CBS News reports Congress is debating whether or not to keep subsidies for producers of ethanol to be used as a fuel for automobiles in the United States. Even as corn prices have increased due to ethanol as a fuel additive, farmers worry about taking away the government's funding for ethanol manufacturing plants. A subsidy is a means of helping control prices within certain sectors that are advantageous to the public, according to a definition in Merriam-Webster's dictionary.
Subsidies exist for such sectors as the oil industry, agriculture, security, safety, tourism and health. The number of government subsidy programs has risen steadily since 1990, according to a report by the Cato Institute. Only 1,176 federal programs existed in 1990 versus 1,696 in 2006, an increase of 44 percent. The energy industry alone rose from nine subsidies in 1990 to 26 in 2006.
What's wrong with the ethanol subsidy? The ethanol industry didn't do anything to the American people in terms of burgeoning debt to the taxpayers. If any industry deserves to have its financial strings cut off from Uncle Sam it would be the home lending market or the gasoline industry for creating economic bubbles that have harmed the bottom lines of American families for three years running.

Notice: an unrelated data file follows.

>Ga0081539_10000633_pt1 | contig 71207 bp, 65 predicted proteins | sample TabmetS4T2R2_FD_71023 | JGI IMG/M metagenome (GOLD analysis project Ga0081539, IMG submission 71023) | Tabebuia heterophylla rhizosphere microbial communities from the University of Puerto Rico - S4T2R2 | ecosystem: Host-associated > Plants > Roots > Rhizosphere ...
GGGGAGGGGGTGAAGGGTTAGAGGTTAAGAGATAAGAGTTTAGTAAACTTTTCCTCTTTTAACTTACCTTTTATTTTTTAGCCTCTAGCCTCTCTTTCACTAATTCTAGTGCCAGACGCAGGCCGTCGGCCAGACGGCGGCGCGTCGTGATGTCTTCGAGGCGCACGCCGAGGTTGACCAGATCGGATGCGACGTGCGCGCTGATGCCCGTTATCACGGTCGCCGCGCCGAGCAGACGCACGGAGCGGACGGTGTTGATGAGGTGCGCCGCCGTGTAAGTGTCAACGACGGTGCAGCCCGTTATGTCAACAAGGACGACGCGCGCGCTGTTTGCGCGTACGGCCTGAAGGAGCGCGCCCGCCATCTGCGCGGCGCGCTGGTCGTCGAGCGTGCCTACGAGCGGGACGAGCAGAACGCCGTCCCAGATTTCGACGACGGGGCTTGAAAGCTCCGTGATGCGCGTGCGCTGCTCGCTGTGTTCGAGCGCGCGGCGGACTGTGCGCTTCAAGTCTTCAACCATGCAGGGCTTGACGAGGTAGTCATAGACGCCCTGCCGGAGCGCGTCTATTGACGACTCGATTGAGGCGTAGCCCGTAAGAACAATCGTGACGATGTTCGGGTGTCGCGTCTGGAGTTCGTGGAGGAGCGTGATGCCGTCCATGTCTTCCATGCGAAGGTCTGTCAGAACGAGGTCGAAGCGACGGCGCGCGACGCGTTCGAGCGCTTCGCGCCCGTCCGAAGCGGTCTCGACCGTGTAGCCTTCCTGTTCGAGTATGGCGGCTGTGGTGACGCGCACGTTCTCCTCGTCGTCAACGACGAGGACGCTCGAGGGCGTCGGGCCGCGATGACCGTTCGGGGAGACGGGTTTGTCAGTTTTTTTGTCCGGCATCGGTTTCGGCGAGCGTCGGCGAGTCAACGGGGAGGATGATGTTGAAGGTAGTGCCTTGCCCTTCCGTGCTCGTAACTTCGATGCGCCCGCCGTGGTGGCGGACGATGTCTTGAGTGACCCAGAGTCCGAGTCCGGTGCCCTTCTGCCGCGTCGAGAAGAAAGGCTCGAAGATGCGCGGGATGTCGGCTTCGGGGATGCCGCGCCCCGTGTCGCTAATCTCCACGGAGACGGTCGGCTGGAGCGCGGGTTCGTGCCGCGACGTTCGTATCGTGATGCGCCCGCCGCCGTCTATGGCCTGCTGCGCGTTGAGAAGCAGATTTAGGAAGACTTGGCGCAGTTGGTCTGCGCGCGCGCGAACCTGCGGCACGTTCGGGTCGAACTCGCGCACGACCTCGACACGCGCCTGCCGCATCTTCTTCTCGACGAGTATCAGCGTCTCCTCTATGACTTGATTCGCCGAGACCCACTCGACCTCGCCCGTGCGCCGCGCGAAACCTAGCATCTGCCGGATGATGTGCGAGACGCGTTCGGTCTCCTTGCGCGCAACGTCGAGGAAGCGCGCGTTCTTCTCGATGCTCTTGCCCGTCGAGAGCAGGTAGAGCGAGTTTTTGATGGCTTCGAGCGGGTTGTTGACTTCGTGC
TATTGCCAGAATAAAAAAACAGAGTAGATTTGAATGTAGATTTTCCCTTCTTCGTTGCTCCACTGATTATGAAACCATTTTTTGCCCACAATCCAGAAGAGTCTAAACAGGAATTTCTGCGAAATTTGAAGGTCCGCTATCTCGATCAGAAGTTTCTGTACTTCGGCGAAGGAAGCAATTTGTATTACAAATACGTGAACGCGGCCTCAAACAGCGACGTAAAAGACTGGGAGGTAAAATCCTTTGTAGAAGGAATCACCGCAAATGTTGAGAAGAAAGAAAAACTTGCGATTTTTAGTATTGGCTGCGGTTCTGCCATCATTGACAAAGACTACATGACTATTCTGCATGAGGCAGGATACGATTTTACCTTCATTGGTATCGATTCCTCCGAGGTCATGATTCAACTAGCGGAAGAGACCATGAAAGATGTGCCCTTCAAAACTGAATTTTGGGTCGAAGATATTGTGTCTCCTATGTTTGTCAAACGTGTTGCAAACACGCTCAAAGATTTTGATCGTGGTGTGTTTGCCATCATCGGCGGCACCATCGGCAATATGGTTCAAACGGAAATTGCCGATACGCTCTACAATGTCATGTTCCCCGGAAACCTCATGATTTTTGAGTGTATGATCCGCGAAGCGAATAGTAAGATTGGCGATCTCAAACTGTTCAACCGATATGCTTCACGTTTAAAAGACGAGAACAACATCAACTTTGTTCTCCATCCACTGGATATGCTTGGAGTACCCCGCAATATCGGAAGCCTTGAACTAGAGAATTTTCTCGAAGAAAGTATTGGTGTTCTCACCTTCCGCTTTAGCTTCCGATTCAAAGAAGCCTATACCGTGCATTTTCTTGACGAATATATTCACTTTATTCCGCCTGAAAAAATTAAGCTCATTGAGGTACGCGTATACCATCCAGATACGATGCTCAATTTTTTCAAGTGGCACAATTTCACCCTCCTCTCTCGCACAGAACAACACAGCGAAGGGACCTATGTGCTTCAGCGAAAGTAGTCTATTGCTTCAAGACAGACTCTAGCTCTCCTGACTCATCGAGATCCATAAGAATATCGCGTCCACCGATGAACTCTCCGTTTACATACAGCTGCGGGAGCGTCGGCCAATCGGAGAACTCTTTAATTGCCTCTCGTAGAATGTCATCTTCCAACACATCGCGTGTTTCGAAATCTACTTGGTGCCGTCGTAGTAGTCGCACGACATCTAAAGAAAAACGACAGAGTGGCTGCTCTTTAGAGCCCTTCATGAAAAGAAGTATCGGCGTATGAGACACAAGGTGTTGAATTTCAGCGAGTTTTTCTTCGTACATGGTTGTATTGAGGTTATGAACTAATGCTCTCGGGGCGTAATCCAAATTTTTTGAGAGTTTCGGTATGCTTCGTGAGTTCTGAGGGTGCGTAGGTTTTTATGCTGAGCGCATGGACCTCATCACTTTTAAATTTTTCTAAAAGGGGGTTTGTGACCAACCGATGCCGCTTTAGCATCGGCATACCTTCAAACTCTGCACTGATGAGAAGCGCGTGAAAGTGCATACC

If Congress is going to do away with one subsidy to help tighten its spending, it should do away with all government funding of private industry and let the free market completely take over.
Subsidies are available for large and small companies in the United States. They cover expenses and start up costs for all kinds of things a company needs. Subsidies are designed to make smaller companies have a profit quicker and faster as they struggle to compete against larger conglomerates.
A subsidy is like a handicap in golf or bowling. It helps smaller players be competitive against large companies who are already better and established in the field. Removing a subsidy won't hurt large producers, but it reduces the playing field by eliminating smaller start-ups who otherwise wouldn't be able to compete.
If smaller businesses are the backbone of the American economy, removing any subsidy will eliminate the competition. Start ups and small companies will suffer the most as larger and more established companies already have larger profit margins and more cash flow that can be spent on research and development.
Competition helps keep prices low in a free market. Removing competition by eliminating subsidies will hurt various sectors, force some companies to close and some employees will likely have to be cut. Singling out one sector of the economy for removing their subsidies is unfair. If everyone across the American landscape must sacrifice to pay down our burgeoning debts, Congress should do the right thing and get rid of every subsidy made to the private sector.
A free market economy is what America has, after all, even when predatory home lenders took advantage of the American dream in 2008 and destroyed the economy.
William Browning is a research librarian specializing in U.S. politics. Born in St. Louis, Browning is active in local politics and served as a campaign volunteer for President Barack Obama and Missouri Sen. Claire McCaskill.